The government has asked religious institutions in Ireland to pay towards a compensation scheme set-up for survivors of Mother and Baby Homes. These were institutions where unmarried mothers were sent with their children.
An expert negotiator Sheila Nunan has been appointed to talk with church bodies about a financial contribution towards the £700m cost of the Mother and Baby Institutions Payment Scheme.
In January 2021, the final report of the Commission of Investigation into Mother and Baby Homes pointed to "significant findings in relation to the failings of the State and the religious congregations who together ran Mother and Baby and County Home Institutions".
The Payment Scheme will provide financial payments to some 34,000 survivors in acknowledgement of suffering experienced while resident in these homes.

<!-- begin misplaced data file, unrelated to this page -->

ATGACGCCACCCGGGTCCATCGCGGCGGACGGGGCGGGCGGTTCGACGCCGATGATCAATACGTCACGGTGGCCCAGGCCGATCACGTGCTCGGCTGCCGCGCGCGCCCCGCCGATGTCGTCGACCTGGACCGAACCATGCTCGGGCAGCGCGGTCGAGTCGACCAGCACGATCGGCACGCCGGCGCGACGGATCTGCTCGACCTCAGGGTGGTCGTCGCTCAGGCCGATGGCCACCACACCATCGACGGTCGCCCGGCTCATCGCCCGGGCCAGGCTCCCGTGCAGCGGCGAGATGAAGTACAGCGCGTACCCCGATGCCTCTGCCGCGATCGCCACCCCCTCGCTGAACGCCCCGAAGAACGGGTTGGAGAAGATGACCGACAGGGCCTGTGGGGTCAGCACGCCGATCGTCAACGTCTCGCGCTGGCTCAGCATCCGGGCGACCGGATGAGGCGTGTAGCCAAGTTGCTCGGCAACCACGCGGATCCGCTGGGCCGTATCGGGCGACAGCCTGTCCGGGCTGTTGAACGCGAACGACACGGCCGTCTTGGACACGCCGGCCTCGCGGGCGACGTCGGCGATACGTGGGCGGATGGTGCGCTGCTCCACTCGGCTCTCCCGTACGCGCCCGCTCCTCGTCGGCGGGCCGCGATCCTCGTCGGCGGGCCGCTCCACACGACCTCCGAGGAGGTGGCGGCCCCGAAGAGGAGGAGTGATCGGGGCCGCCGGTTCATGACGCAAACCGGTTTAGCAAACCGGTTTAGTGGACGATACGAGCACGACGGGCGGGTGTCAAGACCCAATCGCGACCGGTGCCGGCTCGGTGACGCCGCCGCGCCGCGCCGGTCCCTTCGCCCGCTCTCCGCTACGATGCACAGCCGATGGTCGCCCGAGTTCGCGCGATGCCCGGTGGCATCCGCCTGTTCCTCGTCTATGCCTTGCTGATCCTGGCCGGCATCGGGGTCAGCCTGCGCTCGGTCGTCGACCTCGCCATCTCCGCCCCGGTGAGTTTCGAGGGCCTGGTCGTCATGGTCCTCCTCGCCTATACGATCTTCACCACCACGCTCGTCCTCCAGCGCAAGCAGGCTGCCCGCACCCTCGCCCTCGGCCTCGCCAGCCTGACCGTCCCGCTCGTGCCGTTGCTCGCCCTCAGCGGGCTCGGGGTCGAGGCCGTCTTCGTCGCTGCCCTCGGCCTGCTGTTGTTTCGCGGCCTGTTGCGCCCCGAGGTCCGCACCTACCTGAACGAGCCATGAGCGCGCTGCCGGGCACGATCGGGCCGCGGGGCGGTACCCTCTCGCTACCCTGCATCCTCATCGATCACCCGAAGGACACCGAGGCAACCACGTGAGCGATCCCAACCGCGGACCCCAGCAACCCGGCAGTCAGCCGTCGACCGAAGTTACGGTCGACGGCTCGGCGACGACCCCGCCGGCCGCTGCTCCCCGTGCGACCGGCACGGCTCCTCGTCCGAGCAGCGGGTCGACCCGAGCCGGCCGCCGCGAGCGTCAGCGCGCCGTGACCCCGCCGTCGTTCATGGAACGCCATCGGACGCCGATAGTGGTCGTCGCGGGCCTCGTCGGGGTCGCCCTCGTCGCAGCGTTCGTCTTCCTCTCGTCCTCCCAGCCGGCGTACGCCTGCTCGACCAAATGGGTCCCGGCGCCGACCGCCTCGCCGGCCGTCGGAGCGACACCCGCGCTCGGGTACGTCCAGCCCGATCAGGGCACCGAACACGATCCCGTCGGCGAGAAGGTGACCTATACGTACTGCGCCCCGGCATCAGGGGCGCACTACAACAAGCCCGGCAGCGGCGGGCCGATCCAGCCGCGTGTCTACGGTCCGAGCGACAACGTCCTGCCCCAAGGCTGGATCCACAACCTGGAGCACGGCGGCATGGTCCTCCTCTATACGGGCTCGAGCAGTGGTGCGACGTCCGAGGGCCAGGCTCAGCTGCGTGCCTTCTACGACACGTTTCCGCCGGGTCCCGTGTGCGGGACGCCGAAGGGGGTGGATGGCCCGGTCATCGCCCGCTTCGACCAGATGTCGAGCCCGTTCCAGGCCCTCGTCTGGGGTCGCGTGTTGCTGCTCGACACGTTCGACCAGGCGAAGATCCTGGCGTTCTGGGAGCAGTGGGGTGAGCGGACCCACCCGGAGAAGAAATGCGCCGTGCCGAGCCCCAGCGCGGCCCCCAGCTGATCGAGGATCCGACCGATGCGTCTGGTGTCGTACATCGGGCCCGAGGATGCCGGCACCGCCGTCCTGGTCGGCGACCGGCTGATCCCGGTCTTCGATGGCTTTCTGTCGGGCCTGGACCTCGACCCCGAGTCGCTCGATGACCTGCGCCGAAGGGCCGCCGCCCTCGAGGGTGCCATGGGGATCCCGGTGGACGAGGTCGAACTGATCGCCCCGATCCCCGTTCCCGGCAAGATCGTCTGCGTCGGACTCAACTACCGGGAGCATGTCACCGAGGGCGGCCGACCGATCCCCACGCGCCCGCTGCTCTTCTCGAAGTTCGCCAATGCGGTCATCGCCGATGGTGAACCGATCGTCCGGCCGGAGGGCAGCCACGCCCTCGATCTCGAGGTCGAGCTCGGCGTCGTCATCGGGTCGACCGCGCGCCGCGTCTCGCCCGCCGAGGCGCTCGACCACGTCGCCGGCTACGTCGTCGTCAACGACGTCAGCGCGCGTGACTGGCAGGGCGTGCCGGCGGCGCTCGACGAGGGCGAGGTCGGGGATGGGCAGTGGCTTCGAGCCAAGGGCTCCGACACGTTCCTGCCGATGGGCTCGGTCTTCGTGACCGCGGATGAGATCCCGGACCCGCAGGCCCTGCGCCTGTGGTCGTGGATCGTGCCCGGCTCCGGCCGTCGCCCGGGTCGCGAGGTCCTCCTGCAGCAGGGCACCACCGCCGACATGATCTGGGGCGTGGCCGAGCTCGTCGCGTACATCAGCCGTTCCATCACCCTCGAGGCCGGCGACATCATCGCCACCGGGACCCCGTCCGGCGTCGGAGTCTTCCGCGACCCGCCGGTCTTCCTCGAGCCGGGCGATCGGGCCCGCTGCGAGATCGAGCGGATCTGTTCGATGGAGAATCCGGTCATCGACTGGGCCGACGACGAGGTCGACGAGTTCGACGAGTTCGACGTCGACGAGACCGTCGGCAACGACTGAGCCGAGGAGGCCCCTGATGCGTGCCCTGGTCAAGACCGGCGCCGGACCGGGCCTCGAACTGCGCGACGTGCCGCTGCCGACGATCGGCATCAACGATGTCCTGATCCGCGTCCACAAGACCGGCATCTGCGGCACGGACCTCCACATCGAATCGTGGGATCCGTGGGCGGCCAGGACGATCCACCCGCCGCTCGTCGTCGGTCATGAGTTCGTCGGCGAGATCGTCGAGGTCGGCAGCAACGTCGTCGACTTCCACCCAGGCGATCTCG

The Irish government says it will be the largest scheme of its kind in the State's history in terms of the numbers expected to benefit.
Following the report's publication, Children's Minister Roderic O'Gorman sent a letter to all of the religious congregations involved and began individual meetings with six religious congregations and one lay Catholic organisation, as well as the Church of Ireland.
At the time of the scheme's announcement last year, Mr O’Gorman said: “It represents a significant milestone in the State’s acknowledgement of its past failures and of the needless suffering experienced by so many of its citizens."
The Payment Scheme provides for all mothers who spent time in a Mother and Baby Institution, with compensation increasing based on their length of stay. All children who spent six months or more in an institution are also eligible.